1. Brand Terms
- These people already are familiar with your brand and are the easiest to convert.
- This category may not have the most volume of visitors, but it will have the highest conversion rate.
2. Product Terms
- This is the basics of your product: what it is, what it does, and what problem it solves.
- Your cost per action (CPA) will be higher on these words because these visitors are farther back in the decision cycle.
3. Competitor Terms
- These are good to research if you have extra funds and a strong competitor you’re up against.
4. Audience Terms
- These are all the other kinds of terms that your audience may be searching for.
- The impression volume of these words can be large, making it a tempting category.
- This category may also give you a lot of suggestions from higher-ups about trying these types of keywords.
Use a Target Model in Your Keyword Research
It’s about matching the language on your site to the language that your customers use when they search for you.
Once you know how to use a target model, how do you start one of your own?
Create your seed list
Your seed list is your list of keyword ideas. Write down the keyword categories and begin brainstorming and researching.
1. Research your audience
- Find out what terms your audience uses when describing similar products.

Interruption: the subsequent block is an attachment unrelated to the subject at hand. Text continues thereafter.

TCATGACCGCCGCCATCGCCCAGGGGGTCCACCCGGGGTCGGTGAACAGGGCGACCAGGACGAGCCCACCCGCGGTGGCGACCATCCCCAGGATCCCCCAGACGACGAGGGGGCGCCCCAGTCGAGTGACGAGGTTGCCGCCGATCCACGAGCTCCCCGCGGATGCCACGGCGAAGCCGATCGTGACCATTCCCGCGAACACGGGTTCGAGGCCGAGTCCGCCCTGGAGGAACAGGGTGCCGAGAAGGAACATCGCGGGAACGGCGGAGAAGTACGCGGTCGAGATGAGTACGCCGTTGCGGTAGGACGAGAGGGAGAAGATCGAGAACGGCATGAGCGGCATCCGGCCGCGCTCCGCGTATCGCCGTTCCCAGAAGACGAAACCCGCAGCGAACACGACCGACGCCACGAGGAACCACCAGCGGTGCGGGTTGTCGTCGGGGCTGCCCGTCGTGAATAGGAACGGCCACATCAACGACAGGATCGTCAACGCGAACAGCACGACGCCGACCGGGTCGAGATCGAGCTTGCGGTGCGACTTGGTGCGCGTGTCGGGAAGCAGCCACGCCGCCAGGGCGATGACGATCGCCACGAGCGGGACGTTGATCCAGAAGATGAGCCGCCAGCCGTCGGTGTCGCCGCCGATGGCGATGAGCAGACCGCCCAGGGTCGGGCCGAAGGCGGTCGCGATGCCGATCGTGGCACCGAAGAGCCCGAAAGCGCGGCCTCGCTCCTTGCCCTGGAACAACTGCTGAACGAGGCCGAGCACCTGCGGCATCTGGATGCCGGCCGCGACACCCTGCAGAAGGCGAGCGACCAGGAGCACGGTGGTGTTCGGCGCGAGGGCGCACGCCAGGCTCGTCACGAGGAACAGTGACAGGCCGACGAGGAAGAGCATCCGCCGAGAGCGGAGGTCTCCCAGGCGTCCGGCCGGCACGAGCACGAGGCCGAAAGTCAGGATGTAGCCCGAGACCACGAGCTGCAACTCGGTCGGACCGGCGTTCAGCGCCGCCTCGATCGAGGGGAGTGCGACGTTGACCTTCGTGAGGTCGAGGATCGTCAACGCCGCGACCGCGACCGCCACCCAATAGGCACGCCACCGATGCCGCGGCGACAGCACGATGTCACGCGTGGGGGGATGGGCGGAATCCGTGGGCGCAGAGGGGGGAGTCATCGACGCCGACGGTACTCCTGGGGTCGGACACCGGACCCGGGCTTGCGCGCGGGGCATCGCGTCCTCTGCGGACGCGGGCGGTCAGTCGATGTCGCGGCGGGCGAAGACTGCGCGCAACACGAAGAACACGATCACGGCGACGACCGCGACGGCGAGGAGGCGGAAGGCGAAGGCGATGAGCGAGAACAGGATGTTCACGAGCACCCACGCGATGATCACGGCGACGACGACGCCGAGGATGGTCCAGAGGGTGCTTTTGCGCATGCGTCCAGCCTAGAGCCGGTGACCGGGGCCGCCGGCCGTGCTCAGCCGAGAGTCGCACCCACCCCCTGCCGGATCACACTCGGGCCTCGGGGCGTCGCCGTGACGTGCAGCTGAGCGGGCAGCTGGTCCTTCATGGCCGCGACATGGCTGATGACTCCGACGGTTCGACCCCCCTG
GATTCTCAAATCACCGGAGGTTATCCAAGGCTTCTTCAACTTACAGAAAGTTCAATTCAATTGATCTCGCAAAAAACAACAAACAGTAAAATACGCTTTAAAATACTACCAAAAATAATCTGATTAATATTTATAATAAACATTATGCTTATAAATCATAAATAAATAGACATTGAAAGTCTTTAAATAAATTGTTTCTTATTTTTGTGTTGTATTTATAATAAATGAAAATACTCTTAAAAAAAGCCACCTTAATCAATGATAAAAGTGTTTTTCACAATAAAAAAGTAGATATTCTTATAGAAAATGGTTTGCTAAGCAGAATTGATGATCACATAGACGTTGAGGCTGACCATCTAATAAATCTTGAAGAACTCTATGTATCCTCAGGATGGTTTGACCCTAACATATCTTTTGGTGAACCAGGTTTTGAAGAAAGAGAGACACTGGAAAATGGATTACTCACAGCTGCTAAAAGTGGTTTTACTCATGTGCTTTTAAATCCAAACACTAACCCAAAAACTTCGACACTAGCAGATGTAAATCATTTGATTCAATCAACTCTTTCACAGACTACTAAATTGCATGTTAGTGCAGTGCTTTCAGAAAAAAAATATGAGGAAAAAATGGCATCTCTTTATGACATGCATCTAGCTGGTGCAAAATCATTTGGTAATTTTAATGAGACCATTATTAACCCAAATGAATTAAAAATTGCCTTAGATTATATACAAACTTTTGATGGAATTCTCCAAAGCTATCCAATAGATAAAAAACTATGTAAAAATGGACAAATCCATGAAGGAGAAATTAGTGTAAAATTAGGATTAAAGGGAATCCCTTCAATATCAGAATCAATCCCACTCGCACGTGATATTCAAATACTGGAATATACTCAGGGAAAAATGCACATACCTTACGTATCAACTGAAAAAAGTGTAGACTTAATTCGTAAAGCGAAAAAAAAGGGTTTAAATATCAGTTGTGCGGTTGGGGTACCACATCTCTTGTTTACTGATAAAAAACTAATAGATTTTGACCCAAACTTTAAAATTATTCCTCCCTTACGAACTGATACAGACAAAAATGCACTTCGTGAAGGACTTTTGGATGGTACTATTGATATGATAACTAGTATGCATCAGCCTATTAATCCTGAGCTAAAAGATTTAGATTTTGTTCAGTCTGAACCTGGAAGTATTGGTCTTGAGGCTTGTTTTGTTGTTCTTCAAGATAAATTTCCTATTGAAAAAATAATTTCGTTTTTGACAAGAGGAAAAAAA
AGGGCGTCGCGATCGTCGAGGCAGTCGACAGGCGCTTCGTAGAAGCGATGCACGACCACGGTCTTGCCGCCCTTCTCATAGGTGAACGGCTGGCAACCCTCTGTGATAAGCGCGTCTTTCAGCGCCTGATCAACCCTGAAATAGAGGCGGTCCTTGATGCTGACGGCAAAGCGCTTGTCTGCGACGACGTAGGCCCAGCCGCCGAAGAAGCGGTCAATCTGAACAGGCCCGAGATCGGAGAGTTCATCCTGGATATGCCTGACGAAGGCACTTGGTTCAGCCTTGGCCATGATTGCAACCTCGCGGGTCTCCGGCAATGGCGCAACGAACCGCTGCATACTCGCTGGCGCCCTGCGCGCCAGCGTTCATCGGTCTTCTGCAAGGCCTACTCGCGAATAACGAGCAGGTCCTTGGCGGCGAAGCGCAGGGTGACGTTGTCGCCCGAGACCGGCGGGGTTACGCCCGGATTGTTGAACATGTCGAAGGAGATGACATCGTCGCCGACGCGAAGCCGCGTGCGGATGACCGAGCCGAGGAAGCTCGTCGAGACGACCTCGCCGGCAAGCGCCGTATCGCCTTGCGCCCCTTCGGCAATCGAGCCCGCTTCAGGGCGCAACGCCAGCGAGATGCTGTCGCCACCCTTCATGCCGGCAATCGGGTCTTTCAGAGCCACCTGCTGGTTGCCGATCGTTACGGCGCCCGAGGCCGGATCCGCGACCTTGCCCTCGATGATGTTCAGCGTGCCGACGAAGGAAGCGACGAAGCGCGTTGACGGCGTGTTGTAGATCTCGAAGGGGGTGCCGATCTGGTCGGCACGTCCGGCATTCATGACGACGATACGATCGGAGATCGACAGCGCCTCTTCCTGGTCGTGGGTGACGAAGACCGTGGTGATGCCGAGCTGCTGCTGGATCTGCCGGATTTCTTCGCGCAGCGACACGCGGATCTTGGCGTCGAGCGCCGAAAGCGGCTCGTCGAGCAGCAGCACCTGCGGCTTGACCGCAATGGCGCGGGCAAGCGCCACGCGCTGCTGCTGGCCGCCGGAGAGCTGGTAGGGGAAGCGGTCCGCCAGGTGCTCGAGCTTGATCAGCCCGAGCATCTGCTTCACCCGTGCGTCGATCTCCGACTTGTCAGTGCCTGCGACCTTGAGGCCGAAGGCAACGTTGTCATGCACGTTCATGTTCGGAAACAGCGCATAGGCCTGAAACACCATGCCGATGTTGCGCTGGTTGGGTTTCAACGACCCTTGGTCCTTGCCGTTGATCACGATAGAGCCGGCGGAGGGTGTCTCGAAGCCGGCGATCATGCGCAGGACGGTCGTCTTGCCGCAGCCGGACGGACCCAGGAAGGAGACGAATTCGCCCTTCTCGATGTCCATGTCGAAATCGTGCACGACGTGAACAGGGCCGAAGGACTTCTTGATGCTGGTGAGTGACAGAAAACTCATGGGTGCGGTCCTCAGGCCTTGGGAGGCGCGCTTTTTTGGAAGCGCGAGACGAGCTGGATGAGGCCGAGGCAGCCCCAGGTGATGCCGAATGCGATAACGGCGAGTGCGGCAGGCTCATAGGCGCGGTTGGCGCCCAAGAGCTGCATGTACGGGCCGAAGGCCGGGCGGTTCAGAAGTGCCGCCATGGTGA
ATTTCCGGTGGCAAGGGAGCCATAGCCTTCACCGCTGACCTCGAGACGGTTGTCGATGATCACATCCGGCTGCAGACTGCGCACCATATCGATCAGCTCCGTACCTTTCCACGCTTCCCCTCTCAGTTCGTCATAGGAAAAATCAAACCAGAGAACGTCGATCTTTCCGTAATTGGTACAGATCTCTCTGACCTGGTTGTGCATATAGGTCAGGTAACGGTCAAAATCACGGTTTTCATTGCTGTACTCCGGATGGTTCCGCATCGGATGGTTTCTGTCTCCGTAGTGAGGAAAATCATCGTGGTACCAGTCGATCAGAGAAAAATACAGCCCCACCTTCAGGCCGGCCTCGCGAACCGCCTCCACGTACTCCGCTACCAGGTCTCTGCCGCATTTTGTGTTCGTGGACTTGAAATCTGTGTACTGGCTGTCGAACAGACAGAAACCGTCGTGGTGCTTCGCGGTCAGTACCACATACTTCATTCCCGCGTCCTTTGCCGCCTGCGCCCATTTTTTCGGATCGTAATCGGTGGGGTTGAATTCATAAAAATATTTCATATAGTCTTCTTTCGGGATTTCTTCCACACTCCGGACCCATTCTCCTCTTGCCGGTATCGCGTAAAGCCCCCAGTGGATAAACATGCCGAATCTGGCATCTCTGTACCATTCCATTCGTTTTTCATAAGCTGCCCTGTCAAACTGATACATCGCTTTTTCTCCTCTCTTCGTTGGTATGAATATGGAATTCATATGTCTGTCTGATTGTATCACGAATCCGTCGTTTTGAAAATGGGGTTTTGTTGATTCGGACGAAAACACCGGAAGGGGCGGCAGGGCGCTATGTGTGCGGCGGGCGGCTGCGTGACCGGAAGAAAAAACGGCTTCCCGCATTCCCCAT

- Look at blog posts, forums, comments, and Linkedin groups to find this information.
- Create a ‘buyer persona’ to help you narrow down who your audience is. This will include gender, age, income, hobbies, struggles, and goals. You can have more than one buyer persona depending on your industry, but remember to be specific.
2. Look at the search terms in use right now
- Use Google Webmaster tools and weblogs to see what terms people are already using to search for you.
3. Get suggestions
- Soovle is a great option to use to see what people are searching for. Type in a word and get a list of autocompletes from major search engines
4. Scope out the competition
- Use sites like SEMrush or SpyFu to avoid spending hours on the internet to see what competitors are bidding on. Just type in a few competitor’s names or key terms to see if you’ve missed anything.
Remember that it’s great to use keywords that get 5,000 searches a day, but they are only about 30% of searches performed on the internet. The other 70% are found in hundreds of millions of unique searches that may be done a few times a day but account for the majority of search volume.
These keywords often have better conversion rates too because they catch people closer to the center of the target. They know exactly what they’re looking for.
Build your keyword research list
Using a keyword research tool like Google Adwords Keyword Planner you can start expanding your keyword list. Other tools include Moz Keyword Explorer, Google Trends, Microsoft Bing Ads Intelligence, and Wordtracker’s Free Basic Keyword Demand.